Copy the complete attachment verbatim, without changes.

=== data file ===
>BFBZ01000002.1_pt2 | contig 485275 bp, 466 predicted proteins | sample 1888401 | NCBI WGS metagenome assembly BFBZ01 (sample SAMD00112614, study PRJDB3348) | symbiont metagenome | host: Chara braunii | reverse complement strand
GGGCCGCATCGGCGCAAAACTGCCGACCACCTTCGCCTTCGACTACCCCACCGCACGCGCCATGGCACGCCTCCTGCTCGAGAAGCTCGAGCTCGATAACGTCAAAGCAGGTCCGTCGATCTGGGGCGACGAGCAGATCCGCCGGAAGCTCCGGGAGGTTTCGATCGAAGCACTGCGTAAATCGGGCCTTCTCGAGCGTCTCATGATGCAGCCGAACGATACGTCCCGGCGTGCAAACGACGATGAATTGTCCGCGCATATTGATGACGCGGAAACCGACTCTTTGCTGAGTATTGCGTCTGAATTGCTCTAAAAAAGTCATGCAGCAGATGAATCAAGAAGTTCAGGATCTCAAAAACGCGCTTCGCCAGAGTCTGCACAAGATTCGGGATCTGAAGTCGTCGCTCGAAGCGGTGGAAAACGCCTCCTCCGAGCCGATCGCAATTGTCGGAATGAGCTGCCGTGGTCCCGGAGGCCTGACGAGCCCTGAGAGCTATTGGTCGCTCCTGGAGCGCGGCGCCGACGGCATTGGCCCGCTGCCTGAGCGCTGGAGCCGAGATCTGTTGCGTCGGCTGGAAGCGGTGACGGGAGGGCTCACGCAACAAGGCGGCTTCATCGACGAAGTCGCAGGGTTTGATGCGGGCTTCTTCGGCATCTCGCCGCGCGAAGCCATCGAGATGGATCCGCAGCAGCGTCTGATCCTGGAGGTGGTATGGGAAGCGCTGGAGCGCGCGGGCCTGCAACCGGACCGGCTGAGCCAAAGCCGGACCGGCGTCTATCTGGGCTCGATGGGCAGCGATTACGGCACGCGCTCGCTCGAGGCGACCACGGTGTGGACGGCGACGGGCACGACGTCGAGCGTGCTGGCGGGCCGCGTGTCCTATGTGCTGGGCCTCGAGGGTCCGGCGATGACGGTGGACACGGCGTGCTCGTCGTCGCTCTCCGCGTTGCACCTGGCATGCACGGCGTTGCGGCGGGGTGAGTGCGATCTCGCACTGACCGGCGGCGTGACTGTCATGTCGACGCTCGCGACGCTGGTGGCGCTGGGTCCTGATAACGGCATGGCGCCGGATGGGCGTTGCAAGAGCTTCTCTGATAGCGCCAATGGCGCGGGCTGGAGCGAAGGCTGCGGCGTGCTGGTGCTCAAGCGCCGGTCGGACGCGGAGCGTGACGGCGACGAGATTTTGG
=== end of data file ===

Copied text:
>BFBZ01000002.1_pt2 | contig 485275 bp, 466 predicted proteins | sample 1888401 | NCBI WGS metagenome assembly BFBZ01 (sample SAMD00112614, study PRJDB3348) | symbiont metagenome | host: Chara braunii | reverse complement strand
GGGCCGCATCGGCGCAAAACTGCCGACCACCTTCGCCTTCGACTACCCCACCGCACGCGCCATGGCACGCCTCCTGCTCGAGAAGCTCGAGCTCGATAACGTCAAAGCAGGTCCGTCGATCTGGGGCGACGAGCAGATCCGCCGGAAGCTCCGGGAGGTTTCGATCGAAGCACTGCGTAAATCGGGCCTTCTCGAGCGTCTCATGATGCAGCCGAACGATACGTCCCGGCGTGCAAACGACGATGAATTGTCCGCGCATATTGATGACGCGGAAACCGACTCTTTGCTGAGTATTGCGTCTGAATTGCTCTAAAAAAGTCATGCAGCAGATGAATCAAGAAGTTCAGGATCTCAAAAACGCGCTTCGCCAGAGTCTGCACAAGATTCGGGATCTGAAGTCGTCGCTCGAAGCGGTGGAAAACGCCTCCTCCGAGCCGATCGCAATTGTCGGAATGAGCTGCCGTGGTCCCGGAGGCCTGACGAGCCCTGAGAGCTATTGGTCGCTCCTGGAGCGCGGCGCCGACGGCATTGGCCCGCTGCCTGAGCGCTGGAGCCGAGATCTGTTGCGTCGGCTGGAAGCGGTGACGGGAGGGCTCACGCAACAAGGCGGCTTCATCGACGAAGTCGCAGGGTTTGATGCGGGCTTCTTCGGCATCTCGCCGCGCGAAGCCATCGAGATGGATCCGCAGCAGCGTCTGATCCTGGAGGTGGTATGGGAAGCGCTGGAGCGCGCGGGCCTGCAACCGGACCGGCTGAGCCAAAGCCGGACCGGCGTCTATCTGGGCTCGATGGGCAGCGATTACGGCACGCGCTCGCTCGAGGCGACCACGGTGTGGACGGCGACGGGCACGACGTCGAGCGTGCTGGCGGGCCGCGTGTCCTATGTGCTGGGCCTCGAGGGTCCGGCGATGACGGTGGACACGGCGTGCTCGTCGTCGCTCTCCGCGTTGCACCTGGCATGCACGGCGTTGCGGCGGGGTGAGTGCGATCTCGCACTGACCGGCGGCGTGACTGTCATGTCGACGCTCGCGACGCTGGTGGCGCTGGGTCCTGATAACGGCATGGCGCCGGATGGGCGTTGCAAGAGCTTCTCTGATAGCGCCAATGGCGCGGGCTGGAGCGAAGGCTGCGGCGTGCTGGTGCTCAAGCGCCGGTCGGACGCGGAGCGTGACGGCGACGAGATTTTGG